Friday, March 31, 2017

DER SPIEGEL spoke with Hans von Storch, one of Germany's leading researchers on climate change, about why fears of global warming are exaggerated

We Have to Take Away People's Fear of Climate Change."
"SPIEGEL: Is it even possible to prevent global warming at this point?

Storch: No. Because of the inherent time lag in the climate system, the greenhouse gases that have already been pumped into the atmosphere will undoubtedly lead to a certain increase in temperature in the coming decades. We can no longer completely avoid anthropogenic climate change. At best, limiting the temperature rise to two degrees is just about possible, according to optimistic estimates. That's why we should spend more time talking about adjusting to the inevitable and not about reducing CO2 emissions. We have to take away people's fear of climate change.

SPIEGEL: But many believe that the end of the world is upon us. Is the climate debate gradually becoming too hysterical?

Storch: Indeed. The fear of climatic catastrophes is an ancient one and not unlike our fear of strangers. In the past, people believed that the climate almost always changes for the worse, and only rarely for the better -- God's punishment for sinful behavior. And nowadays it's those hedonistic wastrels who pollute the air so that they can look at some pretty fish in the South Seas. It would be better if we only ever rode bikes. Oh, there's always someone wagging a finger in disapproval.
SPIEGEL: Are there only negative consequences when the temperature increases by two or three degrees on the planet?

Storch: Detailed forecasts are not possible, because we don't know how emissions will in fact develop. We climate researchers can only offer possible scenarios. In other words, things could end up being completely different. But there are undoubtedly parts of the world that will benefit on balance from climate change. Those areas tend to be in the north, where it has been cold and uncomfortable in the past. But it's considered practically heretical to even raise such issues.
SPIEGEL: What would be the consequences for Germany, for example?

Storch: Very mixed. We will probably see higher storm tides. As a result, we won't be able to avoid building higher dikes. But our hydraulic engineers have already done a good job controlling the higher storm tides in Hamburg, for example, which we brought on ourselves by narrowing the Elbe River. At the same time, increased precipitation in the winter will force us to improve drainage on fields and meadows. On the other hand, milder temperatures will certainly boost tourism, especially along the North Sea and the Baltic Sea.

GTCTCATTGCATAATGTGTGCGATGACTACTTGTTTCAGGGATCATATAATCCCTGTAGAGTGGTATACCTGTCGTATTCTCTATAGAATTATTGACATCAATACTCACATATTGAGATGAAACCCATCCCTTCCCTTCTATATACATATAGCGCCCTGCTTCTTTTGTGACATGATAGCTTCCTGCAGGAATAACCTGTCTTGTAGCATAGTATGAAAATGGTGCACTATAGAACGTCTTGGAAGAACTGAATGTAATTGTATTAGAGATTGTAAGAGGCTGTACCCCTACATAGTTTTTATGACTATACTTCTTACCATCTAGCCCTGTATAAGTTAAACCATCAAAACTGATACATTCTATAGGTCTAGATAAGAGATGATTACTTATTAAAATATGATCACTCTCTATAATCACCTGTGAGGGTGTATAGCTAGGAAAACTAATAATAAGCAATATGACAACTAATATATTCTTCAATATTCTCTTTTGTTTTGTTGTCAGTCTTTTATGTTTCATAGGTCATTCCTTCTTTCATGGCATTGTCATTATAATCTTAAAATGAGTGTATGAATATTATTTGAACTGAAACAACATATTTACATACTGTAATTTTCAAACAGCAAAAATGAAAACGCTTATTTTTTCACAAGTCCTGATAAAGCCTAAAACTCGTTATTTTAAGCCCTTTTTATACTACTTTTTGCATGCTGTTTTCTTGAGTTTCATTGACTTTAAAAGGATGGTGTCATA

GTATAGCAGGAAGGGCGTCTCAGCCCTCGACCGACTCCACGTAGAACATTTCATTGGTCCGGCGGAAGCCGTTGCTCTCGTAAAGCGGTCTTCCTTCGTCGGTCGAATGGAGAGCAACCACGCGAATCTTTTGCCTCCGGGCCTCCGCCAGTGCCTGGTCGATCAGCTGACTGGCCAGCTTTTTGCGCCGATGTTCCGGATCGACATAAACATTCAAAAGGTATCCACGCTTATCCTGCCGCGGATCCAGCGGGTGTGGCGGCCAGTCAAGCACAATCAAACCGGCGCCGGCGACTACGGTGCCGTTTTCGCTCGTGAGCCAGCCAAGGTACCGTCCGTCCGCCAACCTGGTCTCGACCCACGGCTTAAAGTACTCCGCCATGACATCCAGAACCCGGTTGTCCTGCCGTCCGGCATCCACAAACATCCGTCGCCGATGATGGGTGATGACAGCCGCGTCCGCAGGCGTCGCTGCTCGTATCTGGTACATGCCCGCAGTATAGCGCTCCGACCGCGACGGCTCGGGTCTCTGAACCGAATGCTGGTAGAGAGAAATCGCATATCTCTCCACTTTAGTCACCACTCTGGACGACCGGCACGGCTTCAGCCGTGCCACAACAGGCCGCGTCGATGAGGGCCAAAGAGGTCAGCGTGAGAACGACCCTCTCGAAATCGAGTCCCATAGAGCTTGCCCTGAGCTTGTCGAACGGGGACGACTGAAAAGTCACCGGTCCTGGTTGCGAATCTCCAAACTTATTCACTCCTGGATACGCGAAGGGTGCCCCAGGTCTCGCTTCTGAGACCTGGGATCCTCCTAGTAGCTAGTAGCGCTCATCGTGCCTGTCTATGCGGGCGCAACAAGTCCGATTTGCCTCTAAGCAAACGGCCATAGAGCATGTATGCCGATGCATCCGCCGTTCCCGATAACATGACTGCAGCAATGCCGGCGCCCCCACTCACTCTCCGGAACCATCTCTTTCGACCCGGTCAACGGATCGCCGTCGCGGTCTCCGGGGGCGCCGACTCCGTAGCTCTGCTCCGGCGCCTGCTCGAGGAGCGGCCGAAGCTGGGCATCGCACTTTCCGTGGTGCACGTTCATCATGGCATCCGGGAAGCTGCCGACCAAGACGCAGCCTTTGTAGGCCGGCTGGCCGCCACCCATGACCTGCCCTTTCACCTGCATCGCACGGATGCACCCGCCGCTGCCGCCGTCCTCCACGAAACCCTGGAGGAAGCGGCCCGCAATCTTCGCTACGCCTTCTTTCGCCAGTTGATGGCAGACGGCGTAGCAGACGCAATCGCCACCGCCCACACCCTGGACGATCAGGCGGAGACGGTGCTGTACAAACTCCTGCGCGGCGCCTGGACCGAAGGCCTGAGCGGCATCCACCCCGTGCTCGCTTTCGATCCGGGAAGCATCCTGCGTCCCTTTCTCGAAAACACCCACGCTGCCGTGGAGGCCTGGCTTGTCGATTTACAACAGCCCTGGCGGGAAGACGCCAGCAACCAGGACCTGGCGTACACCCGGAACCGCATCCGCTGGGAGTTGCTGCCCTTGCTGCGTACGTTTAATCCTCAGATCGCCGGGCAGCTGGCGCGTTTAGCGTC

SPIEGEL: And what about the monster storms that will supposedly be rushing in our direction in a greenhouse climate?

Storch: A false alarm, so far, even though it's become warmer by almost one degree since the beginning of industrialization. According to the computer models, we do expect high winds in northern Germany to increase by one percent per decade. But this is such a weak phenomenon that we won't even notice it at first.

SPIEGEL: And the thousands of heat-related deaths the Kiel Institute for World Economics predicted in a recent study?

Storch: Such claims are completely idiotic and dubious. What they did was to simply perform an extrapolation based on the mortality rate during the exceptionally hot 2003 summer, which took everyone by surprise and for which we were therefore completely unprepared. But if higher summer temperatures become the norm in the future, people will adjust. Perhaps they'll take naps more frequently in the afternoon and convert their houses accordingly. The good thing is that all of these changes will not happen overnight, but in the space of decades. We still have enough time to react."

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